James Thomson

Quick Info

13 November 1786
Annaghmore, near Ballynahinch, Co. Down, Ireland
12 January 1849
Glasgow, Scotland

James Thomson campaigned to reform Glasgow University. He wrote many textbooks. He was the father of Lord Kelvin.


James Thomson's father was also named James Thomson and his mother was Agnes Nesbitt. Although originally Scottish, the family were Presbyterians who had been forced to leave Ayrshire in the 1640s during the struggle between the episcopacy of Charles I and the Covenanters. They settled in the Presbyterian north of Ireland. James Thomson senior was a farmer who gave his children what little education they would receive. James, the subject of this biography, was his parents' third son.

Thomson showed his mathematical skills and interests at a young age. He constructed sundials and also a night-dial which enabled the time at night to be found using the stars. When still about ten years old he had calculated how to make a sundials for any latitude. However events of the time were to create a strong impression on the young Thomson which greatly affected his outlook on life. The country was poor and there were bitter divisions between Catholics and Protestants. However the Society of United Irishmen was founded in Belfast in 1791 who promoted a nation freed of religious division and corrupt monarchy. They inspired a series of rebellions in 1798 which were brutally repressed by the British. In that year Thomson witnessed the battle of Ballynahinch where the United Irishmen were defeated [1]:-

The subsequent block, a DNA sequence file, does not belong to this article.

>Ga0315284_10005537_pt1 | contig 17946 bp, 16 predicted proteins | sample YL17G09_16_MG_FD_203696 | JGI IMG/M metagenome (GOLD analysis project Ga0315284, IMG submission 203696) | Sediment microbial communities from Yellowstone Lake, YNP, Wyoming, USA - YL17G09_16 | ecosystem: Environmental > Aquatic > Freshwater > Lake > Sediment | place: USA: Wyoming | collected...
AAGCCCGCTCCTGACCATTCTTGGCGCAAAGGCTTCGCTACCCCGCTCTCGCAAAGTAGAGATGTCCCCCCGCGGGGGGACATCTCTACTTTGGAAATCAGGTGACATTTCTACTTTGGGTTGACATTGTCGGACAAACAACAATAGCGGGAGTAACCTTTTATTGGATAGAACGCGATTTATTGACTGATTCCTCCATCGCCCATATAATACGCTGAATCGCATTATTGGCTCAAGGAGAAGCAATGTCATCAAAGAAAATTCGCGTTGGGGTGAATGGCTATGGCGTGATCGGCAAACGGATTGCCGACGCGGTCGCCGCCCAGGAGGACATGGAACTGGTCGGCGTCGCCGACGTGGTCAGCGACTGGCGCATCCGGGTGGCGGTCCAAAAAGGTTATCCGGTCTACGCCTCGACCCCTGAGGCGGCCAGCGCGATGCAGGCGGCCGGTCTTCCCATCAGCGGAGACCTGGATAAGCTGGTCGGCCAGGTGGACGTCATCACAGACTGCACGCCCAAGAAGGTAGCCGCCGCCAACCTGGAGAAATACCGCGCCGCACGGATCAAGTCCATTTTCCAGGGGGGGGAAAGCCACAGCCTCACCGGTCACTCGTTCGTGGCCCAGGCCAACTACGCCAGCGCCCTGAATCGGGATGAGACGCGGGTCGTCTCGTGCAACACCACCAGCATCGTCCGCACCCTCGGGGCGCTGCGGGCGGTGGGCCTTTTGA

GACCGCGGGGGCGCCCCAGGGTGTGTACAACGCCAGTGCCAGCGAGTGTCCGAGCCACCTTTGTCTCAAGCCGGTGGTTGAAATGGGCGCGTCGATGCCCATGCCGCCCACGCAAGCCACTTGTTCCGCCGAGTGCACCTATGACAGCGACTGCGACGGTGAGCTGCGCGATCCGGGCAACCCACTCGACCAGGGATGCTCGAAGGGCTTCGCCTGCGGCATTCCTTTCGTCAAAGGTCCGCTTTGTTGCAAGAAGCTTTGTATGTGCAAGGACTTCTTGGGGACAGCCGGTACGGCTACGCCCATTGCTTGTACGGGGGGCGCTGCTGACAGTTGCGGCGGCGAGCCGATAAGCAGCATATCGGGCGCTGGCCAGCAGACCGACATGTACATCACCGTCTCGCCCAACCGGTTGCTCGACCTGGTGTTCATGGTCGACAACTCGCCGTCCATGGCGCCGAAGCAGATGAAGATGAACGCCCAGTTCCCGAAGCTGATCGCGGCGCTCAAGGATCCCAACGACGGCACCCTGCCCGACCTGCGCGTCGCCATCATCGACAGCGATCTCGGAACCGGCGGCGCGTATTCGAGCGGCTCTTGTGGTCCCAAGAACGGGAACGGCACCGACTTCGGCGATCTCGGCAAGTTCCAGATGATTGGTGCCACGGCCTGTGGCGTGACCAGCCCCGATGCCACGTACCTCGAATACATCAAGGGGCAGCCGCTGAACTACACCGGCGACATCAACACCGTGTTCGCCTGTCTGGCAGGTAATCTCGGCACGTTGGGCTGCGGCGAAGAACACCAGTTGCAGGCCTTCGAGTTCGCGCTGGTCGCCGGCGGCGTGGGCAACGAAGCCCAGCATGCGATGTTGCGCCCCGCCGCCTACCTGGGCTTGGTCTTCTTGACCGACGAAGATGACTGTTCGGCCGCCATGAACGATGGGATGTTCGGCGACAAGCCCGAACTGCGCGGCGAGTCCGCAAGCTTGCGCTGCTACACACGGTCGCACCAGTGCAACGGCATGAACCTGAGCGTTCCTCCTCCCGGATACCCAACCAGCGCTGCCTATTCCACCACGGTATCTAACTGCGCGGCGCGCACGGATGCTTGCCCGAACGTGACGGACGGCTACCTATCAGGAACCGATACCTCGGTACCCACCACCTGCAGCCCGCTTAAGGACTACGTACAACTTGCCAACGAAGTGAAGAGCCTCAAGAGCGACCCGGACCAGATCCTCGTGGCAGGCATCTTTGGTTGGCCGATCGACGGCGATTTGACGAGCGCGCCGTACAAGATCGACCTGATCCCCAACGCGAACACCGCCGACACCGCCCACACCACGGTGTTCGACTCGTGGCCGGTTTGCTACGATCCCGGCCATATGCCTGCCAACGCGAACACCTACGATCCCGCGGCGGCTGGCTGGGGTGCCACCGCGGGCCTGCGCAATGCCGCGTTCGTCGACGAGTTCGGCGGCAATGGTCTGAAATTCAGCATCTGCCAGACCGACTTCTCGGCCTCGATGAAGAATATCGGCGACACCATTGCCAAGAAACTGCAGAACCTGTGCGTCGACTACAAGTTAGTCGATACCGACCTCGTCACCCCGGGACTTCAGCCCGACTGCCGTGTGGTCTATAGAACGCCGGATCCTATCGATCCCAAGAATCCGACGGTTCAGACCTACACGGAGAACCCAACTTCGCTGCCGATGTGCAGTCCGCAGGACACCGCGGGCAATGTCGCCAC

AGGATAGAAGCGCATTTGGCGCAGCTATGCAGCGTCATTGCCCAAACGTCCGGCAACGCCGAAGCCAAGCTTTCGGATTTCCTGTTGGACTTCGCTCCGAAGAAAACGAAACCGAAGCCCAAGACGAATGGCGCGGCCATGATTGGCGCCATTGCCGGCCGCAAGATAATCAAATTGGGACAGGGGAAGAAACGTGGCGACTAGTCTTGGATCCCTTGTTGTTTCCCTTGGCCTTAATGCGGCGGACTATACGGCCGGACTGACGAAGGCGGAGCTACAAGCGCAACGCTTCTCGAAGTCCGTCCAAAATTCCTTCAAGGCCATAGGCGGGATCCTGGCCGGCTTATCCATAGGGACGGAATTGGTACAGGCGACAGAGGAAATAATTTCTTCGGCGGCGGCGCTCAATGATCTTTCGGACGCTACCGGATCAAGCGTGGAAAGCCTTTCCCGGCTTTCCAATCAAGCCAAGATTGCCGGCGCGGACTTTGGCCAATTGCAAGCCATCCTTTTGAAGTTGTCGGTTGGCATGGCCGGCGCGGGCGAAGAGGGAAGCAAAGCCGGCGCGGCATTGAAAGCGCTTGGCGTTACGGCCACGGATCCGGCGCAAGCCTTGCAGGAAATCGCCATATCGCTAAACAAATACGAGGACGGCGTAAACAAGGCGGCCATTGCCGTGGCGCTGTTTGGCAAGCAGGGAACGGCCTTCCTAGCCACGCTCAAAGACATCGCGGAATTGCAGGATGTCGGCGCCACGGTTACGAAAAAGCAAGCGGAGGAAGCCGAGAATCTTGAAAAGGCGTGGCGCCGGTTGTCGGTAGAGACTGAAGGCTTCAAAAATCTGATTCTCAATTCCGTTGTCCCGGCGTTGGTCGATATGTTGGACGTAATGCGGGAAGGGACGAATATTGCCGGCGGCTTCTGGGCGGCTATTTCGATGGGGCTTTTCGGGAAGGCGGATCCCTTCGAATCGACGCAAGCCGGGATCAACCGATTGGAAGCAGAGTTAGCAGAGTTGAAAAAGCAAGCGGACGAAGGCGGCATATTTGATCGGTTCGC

Seeing the wanton destruction of the town by the king's forces, and the futility of the armed rebellion, moulded the young Thomson, whose lifelong radicalism would lead him to challenge all manner of establishments.

Two years later, in 1800, Thomson attended a new school opened by a secessionist Presbyterian minister Dr Edgar to train young men for the ministry. After studying at the school, Thomson began to teach there himself and by 1808, he later wrote (see for example [4]):-
I was teaching eight hours a day at Dr Edgar's, and during the extra hours - often fagged and comparatively listless - I was reading Greek and Latin to prepare me for entering College, which I did not do till nearly two years after.
Not only did he prepare himself academically for his university studies, but he also tried to save some money so that he might have enough to live on. He matriculated at the University of Glasgow in 1810 and, two years later, was awarded an M.A. He could not afford to study without earning some more money, and this he was able to do during the summer months by returning to teach at Dr Edgar's school. After graduating in 1812 he continued to attend classes in Medicine and Divinity still with the intention of entering the Church.